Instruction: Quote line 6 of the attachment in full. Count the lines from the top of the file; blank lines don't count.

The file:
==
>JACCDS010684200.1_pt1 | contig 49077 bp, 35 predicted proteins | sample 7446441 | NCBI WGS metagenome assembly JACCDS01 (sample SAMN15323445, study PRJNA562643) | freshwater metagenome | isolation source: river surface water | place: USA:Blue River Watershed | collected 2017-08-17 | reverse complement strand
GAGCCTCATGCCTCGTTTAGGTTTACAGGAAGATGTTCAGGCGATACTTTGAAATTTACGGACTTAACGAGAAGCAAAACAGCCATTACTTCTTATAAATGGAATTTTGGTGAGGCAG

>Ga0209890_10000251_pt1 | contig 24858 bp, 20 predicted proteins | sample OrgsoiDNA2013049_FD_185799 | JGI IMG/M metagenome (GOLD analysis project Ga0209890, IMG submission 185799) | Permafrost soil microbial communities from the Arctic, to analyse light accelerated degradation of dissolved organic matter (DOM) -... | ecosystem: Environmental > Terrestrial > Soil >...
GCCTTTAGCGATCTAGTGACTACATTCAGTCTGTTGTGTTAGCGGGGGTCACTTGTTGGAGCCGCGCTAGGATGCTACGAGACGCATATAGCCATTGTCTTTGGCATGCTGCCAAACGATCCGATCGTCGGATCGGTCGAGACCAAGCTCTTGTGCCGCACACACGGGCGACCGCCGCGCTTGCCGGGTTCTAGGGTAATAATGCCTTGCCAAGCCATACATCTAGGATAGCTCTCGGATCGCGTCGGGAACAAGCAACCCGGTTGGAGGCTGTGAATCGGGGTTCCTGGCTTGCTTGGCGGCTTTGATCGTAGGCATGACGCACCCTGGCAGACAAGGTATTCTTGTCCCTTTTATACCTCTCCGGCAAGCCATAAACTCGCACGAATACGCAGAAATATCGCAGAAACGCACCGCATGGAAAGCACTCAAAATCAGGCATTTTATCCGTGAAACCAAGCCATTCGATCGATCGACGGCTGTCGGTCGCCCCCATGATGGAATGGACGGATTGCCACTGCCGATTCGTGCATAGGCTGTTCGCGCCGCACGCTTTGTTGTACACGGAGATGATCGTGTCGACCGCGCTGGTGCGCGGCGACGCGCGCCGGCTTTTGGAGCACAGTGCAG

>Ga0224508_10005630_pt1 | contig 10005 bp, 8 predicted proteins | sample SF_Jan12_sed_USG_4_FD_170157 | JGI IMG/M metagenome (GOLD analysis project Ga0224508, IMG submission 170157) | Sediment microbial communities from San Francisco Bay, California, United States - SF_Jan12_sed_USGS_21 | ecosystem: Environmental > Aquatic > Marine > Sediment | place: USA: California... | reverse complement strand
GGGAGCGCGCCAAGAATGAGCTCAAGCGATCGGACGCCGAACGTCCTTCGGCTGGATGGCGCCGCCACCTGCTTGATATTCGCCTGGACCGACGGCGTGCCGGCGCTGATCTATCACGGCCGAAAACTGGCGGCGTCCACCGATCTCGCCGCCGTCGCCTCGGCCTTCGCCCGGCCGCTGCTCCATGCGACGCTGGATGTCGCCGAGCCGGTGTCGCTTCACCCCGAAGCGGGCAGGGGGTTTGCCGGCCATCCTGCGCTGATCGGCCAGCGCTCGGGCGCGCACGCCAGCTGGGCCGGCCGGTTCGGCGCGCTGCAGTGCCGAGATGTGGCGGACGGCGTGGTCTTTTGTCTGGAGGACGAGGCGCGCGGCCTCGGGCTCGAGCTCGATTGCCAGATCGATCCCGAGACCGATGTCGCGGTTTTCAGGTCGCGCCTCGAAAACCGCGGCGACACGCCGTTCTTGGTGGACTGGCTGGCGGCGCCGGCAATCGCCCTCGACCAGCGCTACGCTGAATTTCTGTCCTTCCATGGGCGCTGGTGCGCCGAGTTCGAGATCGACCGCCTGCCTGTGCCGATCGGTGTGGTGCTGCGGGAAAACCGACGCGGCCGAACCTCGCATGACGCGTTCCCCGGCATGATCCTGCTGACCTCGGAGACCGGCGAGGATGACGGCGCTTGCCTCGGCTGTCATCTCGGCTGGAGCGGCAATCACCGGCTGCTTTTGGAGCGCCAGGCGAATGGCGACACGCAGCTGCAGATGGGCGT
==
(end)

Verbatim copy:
GGGAGCGCGCCAAGAATGAGCTCAAGCGATCGGACGCCGAACGTCCTTCGGCTGGATGGCGCCGCCACCTGCTTGATATTCGCCTGGACCGACGGCGTGCCGGCGCTGATCTATCACGGCCGAAAACTGGCGGCGTCCACCGATCTCGCCGCCGTCGCCTCGGCCTTCGCCCGGCCGCTGCTCCATGCGACGCTGGATGTCGCCGAGCCGGTGTCGCTTCACCCCGAAGCGGGCAGGGGGTTTGCCGGCCATCCTGCGCTGATCGGCCAGCGCTCGGGCGCGCACGCCAGCTGGGCCGGCCGGTTCGGCGCGCTGCAGTGCCGAGATGTGGCGGACGGCGTGGTCTTTTGTCTGGAGGACGAGGCGCGCGGCCTCGGGCTCGAGCTCGATTGCCAGATCGATCCCGAGACCGATGTCGCGGTTTTCAGGTCGCGCCTCGAAAACCGCGGCGACACGCCGTTCTTGGTGGACTGGCTGGCGGCGCCGGCAATCGCCCTCGACCAGCGCTACGCTGAATTTCTGTCCTTCCATGGGCGCTGGTGCGCCGAGTTCGAGATCGACCGCCTGCCTGTGCCGATCGGTGTGGTGCTGCGGGAAAACCGACGCGGCCGAACCTCGCATGACGCGTTCCCCGGCATGATCCTGCTGACCTCGGAGACCGGCGAGGATGACGGCGCTTGCCTCGGCTGTCATCTCGGCTGGAGCGGCAATCACCGGCTGCTTTTGGAGCGCCAGGCGAATGGCGACACGCAGCTGCAGATGGGCGT